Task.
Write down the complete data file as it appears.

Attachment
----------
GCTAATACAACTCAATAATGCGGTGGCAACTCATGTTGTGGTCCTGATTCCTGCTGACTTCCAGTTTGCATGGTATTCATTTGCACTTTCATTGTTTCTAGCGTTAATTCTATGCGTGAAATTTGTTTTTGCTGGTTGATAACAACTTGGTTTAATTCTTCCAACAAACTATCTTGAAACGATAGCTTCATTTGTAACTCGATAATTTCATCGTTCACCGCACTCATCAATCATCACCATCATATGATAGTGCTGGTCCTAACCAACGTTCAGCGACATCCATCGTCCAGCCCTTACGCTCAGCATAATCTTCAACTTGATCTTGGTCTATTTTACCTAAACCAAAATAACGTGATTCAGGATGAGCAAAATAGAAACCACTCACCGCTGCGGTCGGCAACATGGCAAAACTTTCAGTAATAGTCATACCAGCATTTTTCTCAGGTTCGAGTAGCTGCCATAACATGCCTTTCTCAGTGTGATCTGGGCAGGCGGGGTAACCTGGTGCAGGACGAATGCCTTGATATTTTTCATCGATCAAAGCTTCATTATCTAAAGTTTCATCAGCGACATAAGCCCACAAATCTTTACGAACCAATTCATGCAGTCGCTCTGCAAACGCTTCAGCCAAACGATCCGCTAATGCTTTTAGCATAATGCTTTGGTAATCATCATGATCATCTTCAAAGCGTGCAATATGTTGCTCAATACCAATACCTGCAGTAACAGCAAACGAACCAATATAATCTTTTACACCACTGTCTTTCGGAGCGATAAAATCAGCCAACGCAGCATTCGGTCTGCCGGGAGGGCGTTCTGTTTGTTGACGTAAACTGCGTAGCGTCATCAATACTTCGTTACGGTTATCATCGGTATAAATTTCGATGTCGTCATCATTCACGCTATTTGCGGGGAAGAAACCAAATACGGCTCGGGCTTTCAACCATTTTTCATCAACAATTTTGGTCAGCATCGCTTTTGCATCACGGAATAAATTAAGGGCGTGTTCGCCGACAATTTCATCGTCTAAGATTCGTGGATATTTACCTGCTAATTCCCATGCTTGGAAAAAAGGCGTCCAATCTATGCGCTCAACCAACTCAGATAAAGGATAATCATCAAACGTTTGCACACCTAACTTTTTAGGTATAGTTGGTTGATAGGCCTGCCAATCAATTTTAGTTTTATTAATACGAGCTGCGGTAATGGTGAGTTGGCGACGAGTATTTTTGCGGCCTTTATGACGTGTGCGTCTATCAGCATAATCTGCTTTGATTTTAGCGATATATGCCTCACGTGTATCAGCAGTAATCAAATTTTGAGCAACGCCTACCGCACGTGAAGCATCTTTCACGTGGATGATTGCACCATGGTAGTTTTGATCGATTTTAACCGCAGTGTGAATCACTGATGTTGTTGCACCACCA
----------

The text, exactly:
GCTAATACAACTCAATAATGCGGTGGCAACTCATGTTGTGGTCCTGATTCCTGCTGACTTCCAGTTTGCATGGTATTCATTTGCACTTTCATTGTTTCTAGCGTTAATTCTATGCGTGAAATTTGTTTTTGCTGGTTGATAACAACTTGGTTTAATTCTTCCAACAAACTATCTTGAAACGATAGCTTCATTTGTAACTCGATAATTTCATCGTTCACCGCACTCATCAATCATCACCATCATATGATAGTGCTGGTCCTAACCAACGTTCAGCGACATCCATCGTCCAGCCCTTACGCTCAGCATAATCTTCAACTTGATCTTGGTCTATTTTACCTAAACCAAAATAACGTGATTCAGGATGAGCAAAATAGAAACCACTCACCGCTGCGGTCGGCAACATGGCAAAACTTTCAGTAATAGTCATACCAGCATTTTTCTCAGGTTCGAGTAGCTGCCATAACATGCCTTTCTCAGTGTGATCTGGGCAGGCGGGGTAACCTGGTGCAGGACGAATGCCTTGATATTTTTCATCGATCAAAGCTTCATTATCTAAAGTTTCATCAGCGACATAAGCCCACAAATCTTTACGAACCAATTCATGCAGTCGCTCTGCAAACGCTTCAGCCAAACGATCCGCTAATGCTTTTAGCATAATGCTTTGGTAATCATCATGATCATCTTCAAAGCGTGCAATATGTTGCTCAATACCAATACCTGCAGTAACAGCAAACGAACCAATATAATCTTTTACACCACTGTCTTTCGGAGCGATAAAATCAGCCAACGCAGCATTCGGTCTGCCGGGAGGGCGTTCTGTTTGTTGACGTAAACTGCGTAGCGTCATCAATACTTCGTTACGGTTATCATCGGTATAAATTTCGATGTCGTCATCATTCACGCTATTTGCGGGGAAGAAACCAAATACGGCTCGGGCTTTCAACCATTTTTCATCAACAATTTTGGTCAGCATCGCTTTTGCATCACGGAATAAATTAAGGGCGTGTTCGCCGACAATTTCATCGTCTAAGATTCGTGGATATTTACCTGCTAATTCCCATGCTTGGAAAAAAGGCGTCCAATCTATGCGCTCAACCAACTCAGATAAAGGATAATCATCAAACGTTTGCACACCTAACTTTTTAGGTATAGTTGGTTGATAGGCCTGCCAATCAATTTTAGTTTTATTAATACGAGCTGCGGTAATGGTGAGTTGGCGACGAGTATTTTTGCGGCCTTTATGACGTGTGCGTCTATCAGCATAATCTGCTTTGATTTTAGCGATATATGCCTCACGTGTATCAGCAGTAATCAAATTTTGAGCAACGCCTACCGCACGTGAAGCATCTTTCACGTGGATGATTGCACCATGGTAGTTTTGATCGATTTTAACCGCAGTGTGAATCACTGATGTTGTTGCACCACCA